From there, click on “Top pages” under “Organic search.”
Once you see their top pages, you’ll identify some terms that aren’t too competitive. (That’s why it’s important to analyze competitors with low domain authorities, as your content could be in direct competition with them.)
For example, you can see that “Vegan raspberry muffins” is one of their top pages.
So if you create an even better page of vegan raspberry muffins, you should easily be able to start earning some relevant targeted traffic. (Below we’ll go over what a “better page” entails.)
Finally, if you’re really stuck and can’t think of any ideas, you can also use Ahrefs to do simple keyword research: Type in a generic keyword and then click on “Having same terms.”
Then, filter the KD (keyword difficulty) to be 0-15. This will ensure that the keywords you’re creating content around aren’t too difficult.
Narrowing down your topics
If you already used keyword research for the ideation step, you can skip this step. However, if you used ideas from forums or competitor analysis, it’s important to now narrow down your topic to ensure your keyword has a low difficulty.
Again, this is something that you can do in a tool like Ahrefs by entering the keywords of your chosen topic in the Keyword Explorer tab.
For example, if you found a topic like “what to do in Vail besides ski,” you’ll see that it has a relatively low keyword difficulty. (Don’t worry that it only has 30 monthly searches as right now you’ll just target low difficulty keywords.)
Therefore, this is a great keyword to target.
However, you may notice that some keywords don’t have any search volume. For example, if you type “things to do in Colorado besides skiing,” you’ll notice that there is no search volume.
Instead, Google the keyword “things to do in Colorado besides skiing,” and then take the top URL, put it into Ahrefs, and then click “Organic keywords.”
From there, you’ll see a list of keywords relevant to the topic you want to write about:
Planning your content outline and writing the post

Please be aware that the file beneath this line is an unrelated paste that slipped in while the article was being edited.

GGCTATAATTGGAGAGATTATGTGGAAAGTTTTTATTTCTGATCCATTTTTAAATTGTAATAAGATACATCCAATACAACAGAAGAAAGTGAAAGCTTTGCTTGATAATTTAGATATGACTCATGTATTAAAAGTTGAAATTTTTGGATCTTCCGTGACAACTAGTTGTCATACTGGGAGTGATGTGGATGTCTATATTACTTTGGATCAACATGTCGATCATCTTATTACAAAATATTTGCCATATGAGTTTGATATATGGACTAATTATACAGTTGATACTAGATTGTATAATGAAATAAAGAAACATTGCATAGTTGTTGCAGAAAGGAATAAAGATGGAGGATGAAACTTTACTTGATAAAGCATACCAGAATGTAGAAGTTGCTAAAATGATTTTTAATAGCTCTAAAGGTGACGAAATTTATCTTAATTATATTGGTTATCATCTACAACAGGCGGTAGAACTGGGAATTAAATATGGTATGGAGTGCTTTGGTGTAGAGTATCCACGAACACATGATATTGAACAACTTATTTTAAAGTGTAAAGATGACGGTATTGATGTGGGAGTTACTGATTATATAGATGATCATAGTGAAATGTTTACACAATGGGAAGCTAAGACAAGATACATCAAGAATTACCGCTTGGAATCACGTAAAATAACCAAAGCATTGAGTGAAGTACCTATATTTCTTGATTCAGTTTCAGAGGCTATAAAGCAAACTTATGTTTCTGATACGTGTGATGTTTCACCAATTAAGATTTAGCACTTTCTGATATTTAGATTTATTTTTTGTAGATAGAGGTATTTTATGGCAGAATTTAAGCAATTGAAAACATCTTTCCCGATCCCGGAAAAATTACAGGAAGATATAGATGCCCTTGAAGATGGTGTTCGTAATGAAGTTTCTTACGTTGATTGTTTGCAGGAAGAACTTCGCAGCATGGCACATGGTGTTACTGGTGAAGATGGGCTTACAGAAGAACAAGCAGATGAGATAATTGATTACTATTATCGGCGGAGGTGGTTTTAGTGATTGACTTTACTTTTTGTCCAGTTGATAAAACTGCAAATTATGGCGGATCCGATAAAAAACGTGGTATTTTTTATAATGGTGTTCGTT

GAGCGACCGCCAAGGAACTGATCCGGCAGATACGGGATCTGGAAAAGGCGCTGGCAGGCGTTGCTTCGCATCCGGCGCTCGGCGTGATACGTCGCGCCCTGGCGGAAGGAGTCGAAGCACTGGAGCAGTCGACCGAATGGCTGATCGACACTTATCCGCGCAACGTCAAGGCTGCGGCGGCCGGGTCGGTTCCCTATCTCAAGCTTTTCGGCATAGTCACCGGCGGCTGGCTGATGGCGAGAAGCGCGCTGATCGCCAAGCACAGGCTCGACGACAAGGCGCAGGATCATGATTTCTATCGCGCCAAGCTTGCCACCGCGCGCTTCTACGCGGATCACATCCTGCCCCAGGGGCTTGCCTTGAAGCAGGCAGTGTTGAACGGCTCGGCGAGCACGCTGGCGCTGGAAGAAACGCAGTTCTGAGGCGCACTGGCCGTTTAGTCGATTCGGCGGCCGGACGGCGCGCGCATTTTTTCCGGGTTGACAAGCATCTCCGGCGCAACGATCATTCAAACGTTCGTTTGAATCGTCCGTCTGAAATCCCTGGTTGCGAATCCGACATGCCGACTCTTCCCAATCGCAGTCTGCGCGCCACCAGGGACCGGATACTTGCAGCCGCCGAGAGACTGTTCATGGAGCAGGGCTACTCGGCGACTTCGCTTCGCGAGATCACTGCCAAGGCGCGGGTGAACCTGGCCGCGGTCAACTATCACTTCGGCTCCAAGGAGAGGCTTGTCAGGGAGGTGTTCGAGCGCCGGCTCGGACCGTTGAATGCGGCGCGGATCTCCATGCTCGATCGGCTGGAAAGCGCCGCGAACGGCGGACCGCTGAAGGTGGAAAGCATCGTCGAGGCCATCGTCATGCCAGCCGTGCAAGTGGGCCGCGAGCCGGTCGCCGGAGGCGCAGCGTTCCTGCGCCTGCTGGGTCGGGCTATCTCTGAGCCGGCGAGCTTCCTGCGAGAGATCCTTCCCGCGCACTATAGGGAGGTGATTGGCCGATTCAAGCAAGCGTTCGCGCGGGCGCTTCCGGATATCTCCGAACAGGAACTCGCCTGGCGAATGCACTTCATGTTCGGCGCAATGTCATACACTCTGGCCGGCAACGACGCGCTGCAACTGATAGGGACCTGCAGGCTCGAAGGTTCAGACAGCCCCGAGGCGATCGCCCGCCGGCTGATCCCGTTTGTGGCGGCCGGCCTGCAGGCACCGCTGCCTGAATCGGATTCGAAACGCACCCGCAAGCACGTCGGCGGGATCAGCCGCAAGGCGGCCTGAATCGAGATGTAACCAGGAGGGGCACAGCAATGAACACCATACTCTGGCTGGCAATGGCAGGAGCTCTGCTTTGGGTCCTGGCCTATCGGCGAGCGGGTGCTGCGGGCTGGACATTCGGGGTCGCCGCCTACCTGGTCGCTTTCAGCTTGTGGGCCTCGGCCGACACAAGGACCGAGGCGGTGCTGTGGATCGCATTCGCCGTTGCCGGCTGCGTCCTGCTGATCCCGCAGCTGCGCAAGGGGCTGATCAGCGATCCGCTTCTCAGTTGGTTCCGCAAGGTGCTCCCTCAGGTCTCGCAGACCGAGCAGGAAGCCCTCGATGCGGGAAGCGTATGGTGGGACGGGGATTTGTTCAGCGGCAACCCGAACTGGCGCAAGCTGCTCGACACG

Once you’ve settled on a few different blog post ideas, the next step is to write your content.
As ranking on Google is key to your success as a blogger, look at the topic’s competition before writing the post.
For example, if you decided to write a guide about hut-to-hut hiking in Switzerland, Google “hut-to-hut hiking in Switzerland” and analyze the top competing posts.
Specifically, look at the average word count and overall layout and design.
For example, if you see that the top-ranking posts are all list posts and have an average word count of around 2,000 words, you’ll probably need to be somewhere in that ballpark.
However, if the top few results are mostly images and just a few hundred words (for example, a recipe post), writing a 2,000-word blog post may not be the best user experience and could actually harm your rankings.
Ultimately, Google’s goal is to serve the reader the ideal result, so if your blog post lacks depth on a detailed topic or is too detailed on a topic that requires a quick response, your rankings will suffer.
Once you’ve done some research on what kind of experience the user is looking for (image-based post vs. list post vs. ultimate guide, etc.) think about what you can do to make your post even better than the competition’s post.
Here’s a little checklist to run through:
Improve your load time
If your page loads too slowly, readers will leave the page (bounce), which tells Google your result was unsatisfactory.
Recipe posts are notorious for having poor load times. Therefore, you can check your load time with a tool like PageSpeed Insights (after the post is published) and hire someone on Upwork to make any adjustments to improve your load time.
Note: Be sure that it loads quickly on both desktop and mobile devices as Google has a mobile-first indexing policy, meaning they judge your website on the mobile version rather than the desktop version.
Again, most recipes provide a poor user experience as they force you to scroll to the end of the page to see the recipe.
This leads to a higher bounce rate, which negatively impacts your rankings. In addition, if you have a lot of text, break it up with headings, images, bullet points, and summaries/key findings at the end of each passage.